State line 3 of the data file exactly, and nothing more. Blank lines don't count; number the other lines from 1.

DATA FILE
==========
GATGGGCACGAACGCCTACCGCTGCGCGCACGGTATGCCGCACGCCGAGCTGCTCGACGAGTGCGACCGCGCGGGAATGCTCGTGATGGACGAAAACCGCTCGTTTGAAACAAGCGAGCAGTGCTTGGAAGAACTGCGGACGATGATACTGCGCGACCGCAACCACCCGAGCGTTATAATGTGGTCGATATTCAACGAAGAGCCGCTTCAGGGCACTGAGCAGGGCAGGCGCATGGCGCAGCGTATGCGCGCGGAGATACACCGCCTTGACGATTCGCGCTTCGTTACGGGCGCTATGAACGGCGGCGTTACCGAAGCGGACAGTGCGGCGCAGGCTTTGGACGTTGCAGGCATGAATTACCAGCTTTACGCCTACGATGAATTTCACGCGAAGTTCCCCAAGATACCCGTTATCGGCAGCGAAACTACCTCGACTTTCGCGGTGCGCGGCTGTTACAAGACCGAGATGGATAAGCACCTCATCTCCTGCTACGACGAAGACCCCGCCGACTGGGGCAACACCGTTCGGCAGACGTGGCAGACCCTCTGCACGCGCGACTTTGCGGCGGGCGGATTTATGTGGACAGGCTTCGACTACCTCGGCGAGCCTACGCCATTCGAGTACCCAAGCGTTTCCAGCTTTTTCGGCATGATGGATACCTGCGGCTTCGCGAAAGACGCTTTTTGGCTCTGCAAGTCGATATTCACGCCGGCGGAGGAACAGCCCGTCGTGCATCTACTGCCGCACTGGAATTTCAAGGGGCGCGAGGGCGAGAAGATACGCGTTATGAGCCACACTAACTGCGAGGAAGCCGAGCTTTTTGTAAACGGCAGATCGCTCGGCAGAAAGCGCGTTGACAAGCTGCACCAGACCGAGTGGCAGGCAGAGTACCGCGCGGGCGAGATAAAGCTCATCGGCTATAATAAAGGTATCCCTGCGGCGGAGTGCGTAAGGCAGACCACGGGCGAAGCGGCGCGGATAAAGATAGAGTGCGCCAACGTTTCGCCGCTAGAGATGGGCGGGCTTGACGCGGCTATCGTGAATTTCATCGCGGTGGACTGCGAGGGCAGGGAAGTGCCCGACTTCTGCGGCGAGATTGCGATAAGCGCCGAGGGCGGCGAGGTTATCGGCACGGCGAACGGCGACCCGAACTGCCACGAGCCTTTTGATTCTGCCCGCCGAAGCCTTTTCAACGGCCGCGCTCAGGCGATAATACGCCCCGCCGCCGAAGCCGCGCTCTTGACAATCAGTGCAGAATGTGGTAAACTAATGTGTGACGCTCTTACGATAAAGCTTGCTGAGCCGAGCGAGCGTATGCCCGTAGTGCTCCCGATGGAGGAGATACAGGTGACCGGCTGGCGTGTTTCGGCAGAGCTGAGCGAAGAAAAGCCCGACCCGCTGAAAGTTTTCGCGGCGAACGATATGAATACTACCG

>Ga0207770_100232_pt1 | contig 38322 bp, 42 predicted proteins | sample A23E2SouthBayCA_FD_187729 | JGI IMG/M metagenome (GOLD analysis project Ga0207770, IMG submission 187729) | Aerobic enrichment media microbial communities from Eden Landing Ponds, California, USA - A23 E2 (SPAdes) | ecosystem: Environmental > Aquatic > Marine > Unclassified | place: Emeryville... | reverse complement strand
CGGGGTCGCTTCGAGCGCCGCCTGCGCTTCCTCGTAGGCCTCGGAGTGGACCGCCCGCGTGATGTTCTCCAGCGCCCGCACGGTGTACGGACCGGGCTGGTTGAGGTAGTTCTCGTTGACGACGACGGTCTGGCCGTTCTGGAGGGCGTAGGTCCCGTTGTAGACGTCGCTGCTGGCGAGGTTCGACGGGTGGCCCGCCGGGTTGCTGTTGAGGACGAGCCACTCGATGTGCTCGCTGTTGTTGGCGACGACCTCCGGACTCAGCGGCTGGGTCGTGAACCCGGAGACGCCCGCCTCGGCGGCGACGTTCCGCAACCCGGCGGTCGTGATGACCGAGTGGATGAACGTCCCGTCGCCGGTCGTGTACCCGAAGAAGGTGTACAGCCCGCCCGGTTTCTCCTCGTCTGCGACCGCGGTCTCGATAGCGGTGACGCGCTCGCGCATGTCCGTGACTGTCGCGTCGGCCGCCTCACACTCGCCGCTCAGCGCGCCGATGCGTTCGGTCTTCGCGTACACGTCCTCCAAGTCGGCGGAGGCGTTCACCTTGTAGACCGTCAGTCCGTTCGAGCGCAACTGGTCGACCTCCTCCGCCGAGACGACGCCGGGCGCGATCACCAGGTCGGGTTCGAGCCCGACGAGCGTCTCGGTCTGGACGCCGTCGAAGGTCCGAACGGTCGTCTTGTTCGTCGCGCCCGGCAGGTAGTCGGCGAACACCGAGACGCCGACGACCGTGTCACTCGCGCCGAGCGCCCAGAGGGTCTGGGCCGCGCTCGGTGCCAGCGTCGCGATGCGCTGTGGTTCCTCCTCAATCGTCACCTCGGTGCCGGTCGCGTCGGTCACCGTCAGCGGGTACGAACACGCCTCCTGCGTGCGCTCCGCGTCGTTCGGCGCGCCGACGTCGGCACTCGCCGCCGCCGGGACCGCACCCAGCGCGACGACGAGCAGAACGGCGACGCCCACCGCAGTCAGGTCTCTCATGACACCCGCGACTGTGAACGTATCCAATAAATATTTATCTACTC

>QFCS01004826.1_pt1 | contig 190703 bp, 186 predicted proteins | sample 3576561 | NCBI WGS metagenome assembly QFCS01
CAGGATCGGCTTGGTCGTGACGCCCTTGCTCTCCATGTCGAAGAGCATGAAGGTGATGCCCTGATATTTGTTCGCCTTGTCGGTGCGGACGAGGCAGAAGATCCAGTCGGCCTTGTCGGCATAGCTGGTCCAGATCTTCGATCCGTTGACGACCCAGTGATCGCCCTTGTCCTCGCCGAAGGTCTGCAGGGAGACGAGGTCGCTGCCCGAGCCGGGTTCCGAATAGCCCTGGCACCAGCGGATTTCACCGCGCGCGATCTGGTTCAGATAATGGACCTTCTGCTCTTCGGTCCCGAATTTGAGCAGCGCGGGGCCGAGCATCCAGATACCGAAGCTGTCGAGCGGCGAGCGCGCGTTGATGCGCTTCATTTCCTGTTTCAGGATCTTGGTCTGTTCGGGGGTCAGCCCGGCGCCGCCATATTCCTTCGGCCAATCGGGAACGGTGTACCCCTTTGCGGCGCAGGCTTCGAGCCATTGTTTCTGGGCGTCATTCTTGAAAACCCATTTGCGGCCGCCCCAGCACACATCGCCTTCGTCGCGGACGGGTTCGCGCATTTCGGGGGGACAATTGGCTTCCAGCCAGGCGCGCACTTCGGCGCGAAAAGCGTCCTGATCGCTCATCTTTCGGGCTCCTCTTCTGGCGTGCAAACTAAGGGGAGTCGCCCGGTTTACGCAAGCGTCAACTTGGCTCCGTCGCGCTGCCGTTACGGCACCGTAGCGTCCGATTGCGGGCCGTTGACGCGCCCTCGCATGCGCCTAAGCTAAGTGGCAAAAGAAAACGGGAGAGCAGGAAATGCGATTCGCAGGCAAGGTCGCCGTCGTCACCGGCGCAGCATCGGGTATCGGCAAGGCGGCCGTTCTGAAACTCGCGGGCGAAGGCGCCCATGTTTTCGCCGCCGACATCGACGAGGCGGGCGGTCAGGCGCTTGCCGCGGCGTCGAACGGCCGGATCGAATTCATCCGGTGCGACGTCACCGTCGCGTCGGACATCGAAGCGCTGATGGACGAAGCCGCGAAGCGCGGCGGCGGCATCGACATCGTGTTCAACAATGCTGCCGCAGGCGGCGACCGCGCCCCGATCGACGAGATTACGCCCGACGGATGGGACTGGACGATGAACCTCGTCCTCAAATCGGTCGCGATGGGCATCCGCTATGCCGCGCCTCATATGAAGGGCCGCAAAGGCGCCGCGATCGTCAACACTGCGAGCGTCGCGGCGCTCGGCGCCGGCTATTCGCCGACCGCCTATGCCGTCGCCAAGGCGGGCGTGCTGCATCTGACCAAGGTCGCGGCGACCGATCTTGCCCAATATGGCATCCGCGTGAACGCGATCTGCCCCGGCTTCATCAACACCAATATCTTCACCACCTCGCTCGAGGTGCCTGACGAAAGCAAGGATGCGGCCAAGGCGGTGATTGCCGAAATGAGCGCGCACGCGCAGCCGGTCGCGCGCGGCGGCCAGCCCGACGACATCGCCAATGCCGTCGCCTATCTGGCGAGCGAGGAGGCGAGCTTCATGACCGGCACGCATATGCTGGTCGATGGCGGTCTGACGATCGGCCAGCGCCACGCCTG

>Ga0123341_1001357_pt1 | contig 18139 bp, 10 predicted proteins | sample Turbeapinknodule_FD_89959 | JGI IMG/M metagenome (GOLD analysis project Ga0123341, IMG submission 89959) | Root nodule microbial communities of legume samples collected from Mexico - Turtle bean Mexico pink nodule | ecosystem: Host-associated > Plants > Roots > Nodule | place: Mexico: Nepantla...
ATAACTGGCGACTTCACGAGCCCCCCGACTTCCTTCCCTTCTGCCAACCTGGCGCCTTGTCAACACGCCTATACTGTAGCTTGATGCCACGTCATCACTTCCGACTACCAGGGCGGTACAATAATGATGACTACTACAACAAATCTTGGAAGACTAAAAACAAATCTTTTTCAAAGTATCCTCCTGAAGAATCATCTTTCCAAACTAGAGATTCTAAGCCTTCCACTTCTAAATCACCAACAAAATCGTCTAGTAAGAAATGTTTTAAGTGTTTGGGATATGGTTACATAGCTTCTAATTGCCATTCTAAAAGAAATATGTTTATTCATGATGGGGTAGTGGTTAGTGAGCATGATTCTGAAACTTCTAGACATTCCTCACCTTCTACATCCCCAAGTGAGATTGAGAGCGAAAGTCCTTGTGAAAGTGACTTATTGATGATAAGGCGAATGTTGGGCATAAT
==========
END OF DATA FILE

CGGGGTCGCTTCGAGCGCCGCCTGCGCTTCCTCGTAGGCCTCGGAGTGGACCGCCCGCGTGATGTTCTCCAGCGCCCGCACGGTGTACGGACCGGGCTGGTTGAGGTAGTTCTCGTTGACGACGACGGTCTGGCCGTTCTGGAGGGCGTAGGTCCCGTTGTAGACGTCGCTGCTGGCGAGGTTCGACGGGTGGCCCGCCGGGTTGCTGTTGAGGACGAGCCACTCGATGTGCTCGCTGTTGTTGGCGACGACCTCCGGACTCAGCGGCTGGGTCGTGAACCCGGAGACGCCCGCCTCGGCGGCGACGTTCCGCAACCCGGCGGTCGTGATGACCGAGTGGATGAACGTCCCGTCGCCGGTCGTGTACCCGAAGAAGGTGTACAGCCCGCCCGGTTTCTCCTCGTCTGCGACCGCGGTCTCGATAGCGGTGACGCGCTCGCGCATGTCCGTGACTGTCGCGTCGGCCGCCTCACACTCGCCGCTCAGCGCGCCGATGCGTTCGGTCTTCGCGTACACGTCCTCCAAGTCGGCGGAGGCGTTCACCTTGTAGACCGTCAGTCCGTTCGAGCGCAACTGGTCGACCTCCTCCGCCGAGACGACGCCGGGCGCGATCACCAGGTCGGGTTCGAGCCCGACGAGCGTCTCGGTCTGGACGCCGTCGAAGGTCCGAACGGTCGTCTTGTTCGTCGCGCCCGGCAGGTAGTCGGCGAACACCGAGACGCCGACGACCGTGTCACTCGCGCCGAGCGCCCAGAGGGTCTGGGCCGCGCTCGGTGCCAGCGTCGCGATGCGCTGTGGTTCCTCCTCAATCGTCACCTCGGTGCCGGTCGCGTCGGTCACCGTCAGCGGGTACGAACACGCCTCCTGCGTGCGCTCCGCGTCGTTCGGCGCGCCGACGTCGGCACTCGCCGCCGCCGGGACCGCACCCAGCGCGACGACGAGCAGAACGGCGACGCCCACCGCAGTCAGGTCTCTCATGACACCCGCGACTGTGAACGTATCCAATAAATATTTATCTACTC